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Compulsive Lying in Teenagers

by
author image Lisa Mooney
Lisa Mooney has been a professional writer for more than 18 years. She has worked with various clients including many Fortune 500 companies such as Pinkerton Inc. She has written for many publications including Woman's World, Boy's Life and Dark Horizons. Mooney holds bachelor's degrees in both English and biology from the University of North Carolina at Charlotte.
Compulsive Lying in Teenagers
A father talking to his son in the forest. Photo Credit Jupiterimages/Stockbyte/Getty Images

What starts as little white lies, small exaggerations and stretching the truth can snowball into a chronic issue for teens and parents. Take action if you think your teenager is lying consistently. Find the root of the behavior and learn how to handle the problem effectively. Handling the concern with sensitivity, firmness and objectivity will provide your troubled teen with the support she needs.

Definition

Compulsive lying is not a mental health diagnosis itself, though it often is a symptom in a variety of mental disorders, according to psychiatrist and psychopathology expert Robert Reich, as quoted in "Psychology Today." Compulsive lying is habitual. The behavior is marked by the consistent telling of lies that frequently begins in the teenage years or younger. It is likely to continue to be an issue throughout adolescence and adulthood if adequate treatment is not obtained.

Reasons

Teenagers -- like others who struggle with compulsive lying -- lie for a variety of reasons. According to NC Health Choice for Children, these individuals might seek others' approval or admiration; they may seek to improve self-esteem, feel the need to manipulate others or control situations, or wish to hide personal failures. Teens who compulsively lie often suffer from personality disorders like bipolar disorder or antisocial personality.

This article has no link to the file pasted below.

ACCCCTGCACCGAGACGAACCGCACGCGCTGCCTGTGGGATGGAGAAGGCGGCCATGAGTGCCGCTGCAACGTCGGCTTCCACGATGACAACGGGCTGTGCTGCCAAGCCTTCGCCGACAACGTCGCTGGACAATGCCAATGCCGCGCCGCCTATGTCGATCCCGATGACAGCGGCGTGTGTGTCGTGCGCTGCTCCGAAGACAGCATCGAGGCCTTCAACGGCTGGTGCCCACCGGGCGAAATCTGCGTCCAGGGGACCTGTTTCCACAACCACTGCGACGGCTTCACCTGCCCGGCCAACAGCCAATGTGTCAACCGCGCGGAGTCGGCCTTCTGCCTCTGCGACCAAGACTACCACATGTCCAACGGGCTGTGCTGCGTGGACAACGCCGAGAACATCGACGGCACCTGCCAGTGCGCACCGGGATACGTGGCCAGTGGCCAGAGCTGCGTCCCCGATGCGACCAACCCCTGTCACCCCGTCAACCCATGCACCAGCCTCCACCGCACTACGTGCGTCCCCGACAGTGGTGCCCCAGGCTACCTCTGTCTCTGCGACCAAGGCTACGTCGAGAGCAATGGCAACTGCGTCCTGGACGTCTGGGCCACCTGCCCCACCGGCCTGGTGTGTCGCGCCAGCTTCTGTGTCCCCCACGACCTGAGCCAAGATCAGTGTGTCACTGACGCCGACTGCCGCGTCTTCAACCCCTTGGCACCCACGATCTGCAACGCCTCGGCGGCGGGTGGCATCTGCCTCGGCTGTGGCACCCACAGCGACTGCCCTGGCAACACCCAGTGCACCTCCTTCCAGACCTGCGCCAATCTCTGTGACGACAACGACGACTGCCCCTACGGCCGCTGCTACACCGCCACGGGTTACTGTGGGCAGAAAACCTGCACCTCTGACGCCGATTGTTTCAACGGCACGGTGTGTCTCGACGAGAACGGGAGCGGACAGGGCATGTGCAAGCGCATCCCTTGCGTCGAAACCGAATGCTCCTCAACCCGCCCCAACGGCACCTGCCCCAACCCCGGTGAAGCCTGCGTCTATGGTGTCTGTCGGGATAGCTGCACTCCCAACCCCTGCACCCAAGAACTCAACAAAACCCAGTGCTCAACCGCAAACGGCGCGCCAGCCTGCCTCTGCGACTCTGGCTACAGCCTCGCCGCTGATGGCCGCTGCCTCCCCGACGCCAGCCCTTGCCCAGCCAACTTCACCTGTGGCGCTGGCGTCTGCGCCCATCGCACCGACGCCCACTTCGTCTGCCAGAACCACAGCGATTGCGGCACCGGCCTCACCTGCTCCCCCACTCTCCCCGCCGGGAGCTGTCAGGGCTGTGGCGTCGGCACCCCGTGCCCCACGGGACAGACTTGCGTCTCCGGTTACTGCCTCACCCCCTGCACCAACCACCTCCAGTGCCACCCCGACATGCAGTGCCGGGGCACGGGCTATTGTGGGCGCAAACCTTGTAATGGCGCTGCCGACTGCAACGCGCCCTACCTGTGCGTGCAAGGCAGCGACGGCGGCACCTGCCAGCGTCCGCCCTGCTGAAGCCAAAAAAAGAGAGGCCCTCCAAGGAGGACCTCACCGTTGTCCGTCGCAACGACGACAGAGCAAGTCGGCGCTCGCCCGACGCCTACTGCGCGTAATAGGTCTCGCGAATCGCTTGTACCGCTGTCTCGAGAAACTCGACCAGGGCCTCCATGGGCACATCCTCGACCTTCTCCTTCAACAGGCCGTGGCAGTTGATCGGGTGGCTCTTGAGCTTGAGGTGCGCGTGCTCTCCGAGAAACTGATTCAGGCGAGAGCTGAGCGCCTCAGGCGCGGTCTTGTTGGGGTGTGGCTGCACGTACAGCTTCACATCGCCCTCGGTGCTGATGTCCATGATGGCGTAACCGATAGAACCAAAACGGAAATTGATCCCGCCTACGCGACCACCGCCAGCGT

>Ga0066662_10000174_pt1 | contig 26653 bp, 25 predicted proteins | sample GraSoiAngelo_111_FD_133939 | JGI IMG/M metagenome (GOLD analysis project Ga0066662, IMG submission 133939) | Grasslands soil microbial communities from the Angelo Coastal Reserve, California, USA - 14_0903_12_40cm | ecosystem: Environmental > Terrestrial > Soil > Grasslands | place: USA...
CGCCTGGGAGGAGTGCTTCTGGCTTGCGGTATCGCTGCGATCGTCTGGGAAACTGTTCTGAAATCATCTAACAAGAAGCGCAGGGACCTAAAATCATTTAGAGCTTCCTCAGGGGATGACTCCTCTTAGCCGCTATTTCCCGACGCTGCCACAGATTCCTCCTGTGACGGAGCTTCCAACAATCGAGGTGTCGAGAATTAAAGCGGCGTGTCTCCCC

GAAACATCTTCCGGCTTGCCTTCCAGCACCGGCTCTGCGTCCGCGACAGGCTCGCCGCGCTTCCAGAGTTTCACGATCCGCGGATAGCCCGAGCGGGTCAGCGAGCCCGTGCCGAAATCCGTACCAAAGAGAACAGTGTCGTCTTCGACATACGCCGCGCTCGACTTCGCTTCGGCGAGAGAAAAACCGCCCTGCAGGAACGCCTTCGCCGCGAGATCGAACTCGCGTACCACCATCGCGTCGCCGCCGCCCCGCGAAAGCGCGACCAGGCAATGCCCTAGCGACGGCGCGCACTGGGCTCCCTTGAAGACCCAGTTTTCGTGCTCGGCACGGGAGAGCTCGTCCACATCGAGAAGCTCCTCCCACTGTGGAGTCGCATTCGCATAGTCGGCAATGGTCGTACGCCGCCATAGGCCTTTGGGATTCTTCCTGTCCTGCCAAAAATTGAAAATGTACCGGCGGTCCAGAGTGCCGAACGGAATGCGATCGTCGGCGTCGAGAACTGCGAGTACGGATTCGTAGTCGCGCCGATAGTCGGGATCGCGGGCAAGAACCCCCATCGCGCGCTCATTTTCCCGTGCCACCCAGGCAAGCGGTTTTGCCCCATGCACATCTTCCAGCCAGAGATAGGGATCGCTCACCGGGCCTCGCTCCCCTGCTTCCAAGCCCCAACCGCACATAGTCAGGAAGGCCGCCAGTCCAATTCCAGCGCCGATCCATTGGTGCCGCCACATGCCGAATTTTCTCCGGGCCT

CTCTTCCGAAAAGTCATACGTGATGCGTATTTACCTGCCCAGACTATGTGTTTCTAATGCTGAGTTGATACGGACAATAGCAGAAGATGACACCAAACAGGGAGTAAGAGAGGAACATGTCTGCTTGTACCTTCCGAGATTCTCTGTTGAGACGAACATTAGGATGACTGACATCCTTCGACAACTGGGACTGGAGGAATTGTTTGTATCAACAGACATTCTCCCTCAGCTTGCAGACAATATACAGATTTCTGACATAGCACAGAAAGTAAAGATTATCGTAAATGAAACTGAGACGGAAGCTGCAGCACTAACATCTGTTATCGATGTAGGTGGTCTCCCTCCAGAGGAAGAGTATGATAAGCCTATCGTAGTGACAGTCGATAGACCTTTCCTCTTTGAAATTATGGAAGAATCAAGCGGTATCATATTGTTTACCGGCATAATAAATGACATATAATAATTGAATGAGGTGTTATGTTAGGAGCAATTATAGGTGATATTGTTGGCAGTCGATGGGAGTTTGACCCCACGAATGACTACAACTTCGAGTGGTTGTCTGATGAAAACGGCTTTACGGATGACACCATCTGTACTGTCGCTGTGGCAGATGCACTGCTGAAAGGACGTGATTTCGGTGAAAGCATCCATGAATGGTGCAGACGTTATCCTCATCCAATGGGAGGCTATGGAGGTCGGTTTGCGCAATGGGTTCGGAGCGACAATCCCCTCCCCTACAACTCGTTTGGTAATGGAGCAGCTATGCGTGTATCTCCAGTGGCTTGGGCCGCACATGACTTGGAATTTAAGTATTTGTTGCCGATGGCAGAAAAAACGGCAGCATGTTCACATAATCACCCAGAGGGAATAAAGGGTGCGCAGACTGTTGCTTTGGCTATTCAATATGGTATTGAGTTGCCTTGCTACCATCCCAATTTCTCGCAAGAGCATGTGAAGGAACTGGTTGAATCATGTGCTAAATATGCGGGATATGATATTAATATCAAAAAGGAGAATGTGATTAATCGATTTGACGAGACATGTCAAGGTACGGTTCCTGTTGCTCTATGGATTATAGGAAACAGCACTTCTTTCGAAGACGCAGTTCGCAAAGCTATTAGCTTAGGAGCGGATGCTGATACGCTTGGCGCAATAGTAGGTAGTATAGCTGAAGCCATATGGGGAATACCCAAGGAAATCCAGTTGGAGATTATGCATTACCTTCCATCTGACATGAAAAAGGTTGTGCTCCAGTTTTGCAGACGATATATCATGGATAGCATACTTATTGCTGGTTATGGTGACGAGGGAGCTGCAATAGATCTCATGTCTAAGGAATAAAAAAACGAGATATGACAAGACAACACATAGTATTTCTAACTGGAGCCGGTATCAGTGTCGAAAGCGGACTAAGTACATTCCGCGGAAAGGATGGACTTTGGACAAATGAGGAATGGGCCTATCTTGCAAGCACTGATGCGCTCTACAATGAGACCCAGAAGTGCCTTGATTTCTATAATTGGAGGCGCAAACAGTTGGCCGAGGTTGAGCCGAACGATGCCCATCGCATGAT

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Parental Response

Parents of children who compulsively lie should confront the issue and support their teens by setting limits on their behavior. Discussions regarding lying should take place despite any resentful or angry response that occurs from the child. Try to determine the behavior's cause and address that issue. For example, give your child opportunities to succeed at different ventures to help build confidence if she lacks self-esteem.

Professional Care

Often, a teenager is unable to change his compulsive lying behavior without professional help. Parents should seek mental therapy for their children whenever the behavior persists after being addressed at home, causes the child to endanger himself physically or when the teenager has gotten so deep into ongoing lies that he can’t stop himself without outside help. Counselors use a variety of methods in treating compulsive lying. For instance, the teen might be assigned to keep a record of each instance in which he lies and the reason behind it. The aim of this type of exercise is to identify frequency, patterns and triggers.

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References

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